San Francisco Area Officials Considering Per-Mile Driving Tax
Proposal would charge drivers based on how far they travel and track them with GPS devices.
The downside of fuel efficiency: Going farther on a gallon of gas means less money going into local and state coffers in the form of fuel taxes to fund transportation infrastructure, such as roads and bridges. While gas taxes have worked for decades as the most efficient way to spread the pain by making drivers pay at the pump, more fuel-efficient vehicles combined with fewer miles driven overall have caused transportation officials to seek more creative ways to reap revenue, such as converting interstate highways to toll roads.
The always forward-thinking and environmentally conscious Californians in the San Francisco Bay Area have come up with a novel way to raise money for roads and public transportation, while also potentially reducing traffic and automobile emissions: charging motorists a tax for every mile they drive. Members of the Metropolitan Transportation Commission and the Association of Bay Area Governments recently authorized a study of a possible vehicle-miles-traveled tax as part of a larger environmental review of transportation options for the area.
Under the proposal, drivers in the nine-county Bay Area would be required to install GPS-like odometers or other devices in their vehicles, and would pay anywhere from less than a penny to as much as a dime for every mile driven. Based on current Bay Area driving patterns, such a mileage tax could raise up to $15 million every day.
But the idea could take a decade or more before it’s launched. Metropolitan Transportation Commission spokesman Randy Rentschler acknowledged that the concept could prove tough even for the notoriously liberal Bay Area residents to swallow, and that they would likely reject the idea of both the travel tax and the government-mandated tracking devices.
“The last thing we're interested in is where you go and what you do,” Rentschler said, according to the San Jose Mercury News. “What we're trying to do is get people to figure out a way to raise revenue that they could support.” And since San Francisco likes to consider itself one of the most European of U.S. cities, maybe the residents would feel comforted by the fact that a survey last year by the European Commission found that a majority of Europeans would be happy to pay higher taxes for driving more, as opposed to the current flat-rate registration and road tax. And many European Union countries also include in their car tax system a charge for carbon-dioxide emissions per kilometer traveled.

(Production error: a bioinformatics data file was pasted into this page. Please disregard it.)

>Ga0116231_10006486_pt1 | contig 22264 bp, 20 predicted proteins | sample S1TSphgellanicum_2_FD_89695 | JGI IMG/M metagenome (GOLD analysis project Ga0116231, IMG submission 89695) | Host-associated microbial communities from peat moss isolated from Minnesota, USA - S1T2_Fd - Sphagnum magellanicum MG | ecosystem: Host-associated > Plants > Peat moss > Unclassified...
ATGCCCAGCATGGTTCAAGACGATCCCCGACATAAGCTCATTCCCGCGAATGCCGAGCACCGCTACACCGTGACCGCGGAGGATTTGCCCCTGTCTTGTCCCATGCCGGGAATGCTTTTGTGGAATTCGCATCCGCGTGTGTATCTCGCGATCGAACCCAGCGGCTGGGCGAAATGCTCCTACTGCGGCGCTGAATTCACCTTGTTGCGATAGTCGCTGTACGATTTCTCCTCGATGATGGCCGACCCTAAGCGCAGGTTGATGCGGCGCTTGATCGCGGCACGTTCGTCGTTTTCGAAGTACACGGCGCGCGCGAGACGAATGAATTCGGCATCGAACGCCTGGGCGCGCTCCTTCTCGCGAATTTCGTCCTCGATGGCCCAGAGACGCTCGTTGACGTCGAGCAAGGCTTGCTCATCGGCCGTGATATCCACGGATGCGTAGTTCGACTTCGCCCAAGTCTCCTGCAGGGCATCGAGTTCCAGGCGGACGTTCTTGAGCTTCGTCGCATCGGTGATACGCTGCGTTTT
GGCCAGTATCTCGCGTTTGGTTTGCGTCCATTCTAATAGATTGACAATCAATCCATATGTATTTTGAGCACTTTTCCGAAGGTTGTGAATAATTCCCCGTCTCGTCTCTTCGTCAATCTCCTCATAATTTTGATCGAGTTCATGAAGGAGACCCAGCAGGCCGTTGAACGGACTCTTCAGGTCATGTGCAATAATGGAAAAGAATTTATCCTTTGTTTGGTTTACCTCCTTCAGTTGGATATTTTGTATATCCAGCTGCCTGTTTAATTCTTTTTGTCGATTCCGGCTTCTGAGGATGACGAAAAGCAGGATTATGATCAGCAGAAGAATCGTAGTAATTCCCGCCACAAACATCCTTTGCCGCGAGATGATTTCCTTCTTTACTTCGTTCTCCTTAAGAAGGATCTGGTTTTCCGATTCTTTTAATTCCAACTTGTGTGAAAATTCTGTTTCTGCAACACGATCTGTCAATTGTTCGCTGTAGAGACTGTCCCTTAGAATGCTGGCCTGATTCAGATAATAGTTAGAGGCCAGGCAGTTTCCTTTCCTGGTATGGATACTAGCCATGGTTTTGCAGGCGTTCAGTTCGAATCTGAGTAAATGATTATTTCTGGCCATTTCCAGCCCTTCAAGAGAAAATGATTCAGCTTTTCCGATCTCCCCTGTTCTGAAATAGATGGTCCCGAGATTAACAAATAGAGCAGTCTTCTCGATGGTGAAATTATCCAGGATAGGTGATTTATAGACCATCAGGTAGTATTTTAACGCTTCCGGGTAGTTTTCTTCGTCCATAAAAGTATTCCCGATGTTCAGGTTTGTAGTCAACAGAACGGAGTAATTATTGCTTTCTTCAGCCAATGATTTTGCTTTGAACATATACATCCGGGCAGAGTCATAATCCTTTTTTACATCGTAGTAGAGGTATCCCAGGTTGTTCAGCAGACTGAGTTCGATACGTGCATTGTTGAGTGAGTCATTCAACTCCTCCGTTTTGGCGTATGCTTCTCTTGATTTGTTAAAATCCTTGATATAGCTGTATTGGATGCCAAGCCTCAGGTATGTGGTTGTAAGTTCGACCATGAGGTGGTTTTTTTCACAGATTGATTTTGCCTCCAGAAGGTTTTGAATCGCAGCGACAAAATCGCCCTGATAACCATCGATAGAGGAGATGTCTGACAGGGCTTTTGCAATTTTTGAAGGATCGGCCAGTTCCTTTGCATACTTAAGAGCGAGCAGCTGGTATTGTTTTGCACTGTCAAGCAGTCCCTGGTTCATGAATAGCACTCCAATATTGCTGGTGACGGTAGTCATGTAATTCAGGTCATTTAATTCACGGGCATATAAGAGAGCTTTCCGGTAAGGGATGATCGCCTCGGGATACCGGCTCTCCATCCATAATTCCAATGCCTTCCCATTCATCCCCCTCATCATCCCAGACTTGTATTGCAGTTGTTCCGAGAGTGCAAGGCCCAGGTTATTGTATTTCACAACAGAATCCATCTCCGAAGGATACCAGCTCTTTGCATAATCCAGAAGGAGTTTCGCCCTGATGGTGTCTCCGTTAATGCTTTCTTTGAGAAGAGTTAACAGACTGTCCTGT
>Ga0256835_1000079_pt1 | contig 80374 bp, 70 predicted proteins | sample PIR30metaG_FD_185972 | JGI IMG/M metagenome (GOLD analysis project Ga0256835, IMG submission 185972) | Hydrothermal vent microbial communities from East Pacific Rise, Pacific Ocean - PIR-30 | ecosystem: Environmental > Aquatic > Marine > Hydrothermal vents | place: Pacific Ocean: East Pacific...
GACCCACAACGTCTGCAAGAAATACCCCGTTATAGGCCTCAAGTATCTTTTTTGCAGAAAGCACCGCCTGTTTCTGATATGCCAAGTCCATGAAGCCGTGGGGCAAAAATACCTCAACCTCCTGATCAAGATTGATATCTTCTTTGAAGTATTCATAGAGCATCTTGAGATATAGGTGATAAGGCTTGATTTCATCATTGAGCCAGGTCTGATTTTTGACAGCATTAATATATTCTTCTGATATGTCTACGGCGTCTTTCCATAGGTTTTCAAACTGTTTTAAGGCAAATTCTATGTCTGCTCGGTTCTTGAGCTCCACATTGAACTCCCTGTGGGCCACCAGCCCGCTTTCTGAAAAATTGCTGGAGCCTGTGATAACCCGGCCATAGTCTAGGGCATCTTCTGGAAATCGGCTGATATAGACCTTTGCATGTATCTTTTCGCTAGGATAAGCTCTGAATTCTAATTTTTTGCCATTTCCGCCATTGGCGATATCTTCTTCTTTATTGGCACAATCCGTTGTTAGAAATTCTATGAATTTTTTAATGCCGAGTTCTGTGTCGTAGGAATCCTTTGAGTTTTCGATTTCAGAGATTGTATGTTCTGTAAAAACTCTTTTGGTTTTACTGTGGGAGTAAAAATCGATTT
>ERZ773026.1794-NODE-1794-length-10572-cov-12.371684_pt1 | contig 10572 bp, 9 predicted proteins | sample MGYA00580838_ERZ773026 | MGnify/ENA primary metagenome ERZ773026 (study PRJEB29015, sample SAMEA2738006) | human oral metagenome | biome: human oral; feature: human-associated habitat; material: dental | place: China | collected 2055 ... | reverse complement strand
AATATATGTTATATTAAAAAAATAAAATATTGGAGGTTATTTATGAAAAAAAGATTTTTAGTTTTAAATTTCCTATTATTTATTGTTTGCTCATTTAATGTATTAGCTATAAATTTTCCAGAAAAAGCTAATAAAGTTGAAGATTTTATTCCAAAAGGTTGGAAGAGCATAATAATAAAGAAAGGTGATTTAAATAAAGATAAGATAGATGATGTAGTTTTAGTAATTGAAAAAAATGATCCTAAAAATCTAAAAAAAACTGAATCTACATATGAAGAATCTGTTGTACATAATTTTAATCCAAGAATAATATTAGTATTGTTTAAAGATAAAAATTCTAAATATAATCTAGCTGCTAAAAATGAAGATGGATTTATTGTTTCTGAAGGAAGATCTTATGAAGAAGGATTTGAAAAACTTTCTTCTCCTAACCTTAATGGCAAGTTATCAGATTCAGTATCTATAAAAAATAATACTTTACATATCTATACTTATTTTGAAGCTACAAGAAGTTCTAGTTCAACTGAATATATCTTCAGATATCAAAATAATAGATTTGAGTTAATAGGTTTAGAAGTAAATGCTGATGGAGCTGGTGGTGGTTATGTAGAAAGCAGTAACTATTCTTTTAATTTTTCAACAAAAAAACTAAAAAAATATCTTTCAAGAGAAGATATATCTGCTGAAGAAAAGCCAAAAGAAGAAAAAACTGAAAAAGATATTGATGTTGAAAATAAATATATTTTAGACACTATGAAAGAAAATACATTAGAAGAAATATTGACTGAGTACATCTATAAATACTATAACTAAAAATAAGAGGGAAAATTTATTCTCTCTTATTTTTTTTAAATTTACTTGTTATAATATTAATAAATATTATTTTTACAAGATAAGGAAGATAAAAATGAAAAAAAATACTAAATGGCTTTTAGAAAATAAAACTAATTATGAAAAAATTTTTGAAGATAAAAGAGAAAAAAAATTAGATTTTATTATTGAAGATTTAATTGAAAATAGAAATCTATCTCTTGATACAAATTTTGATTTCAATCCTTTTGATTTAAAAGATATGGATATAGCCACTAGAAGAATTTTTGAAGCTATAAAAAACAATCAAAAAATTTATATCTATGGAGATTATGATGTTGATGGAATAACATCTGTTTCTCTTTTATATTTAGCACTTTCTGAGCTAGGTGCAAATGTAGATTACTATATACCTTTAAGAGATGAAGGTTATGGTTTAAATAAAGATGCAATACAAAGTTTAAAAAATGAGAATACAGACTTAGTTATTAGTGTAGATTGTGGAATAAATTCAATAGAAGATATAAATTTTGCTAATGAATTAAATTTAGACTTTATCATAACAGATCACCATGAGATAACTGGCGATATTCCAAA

The Mercury News pointed out that pilot studies of mileage taxes have been conducted in Atlanta and also in several communities in Oregon and Washington. Drivers in those studies logged fewer miles when they were given a sum of money and then had amounts deducted based on how much they drove.
EXPLORE NEW CARS
MORE ON MSN AUTOS
ABOUT EXHAUST NOTES
Cars are cool, and here at MSN Autos we love everything about them, but we also know they're more than simply speed and style: a car is an essential tool, a much-needed accessory to help you get through your day-to-day life. What you drive is also one of the most important investments you can make, so we'll help you navigate your way through the car buying and ownership experiences. We strive to be your daily destination for news, notes, tips and tricks from across the automotive world. So whether it's through original content from our world-class journalists or the latest buzz from the far corners of the Web, Exhaust Notes helps you make sense of your automotive world.
Have a story idea? Tip us off at firstname.lastname@example.org.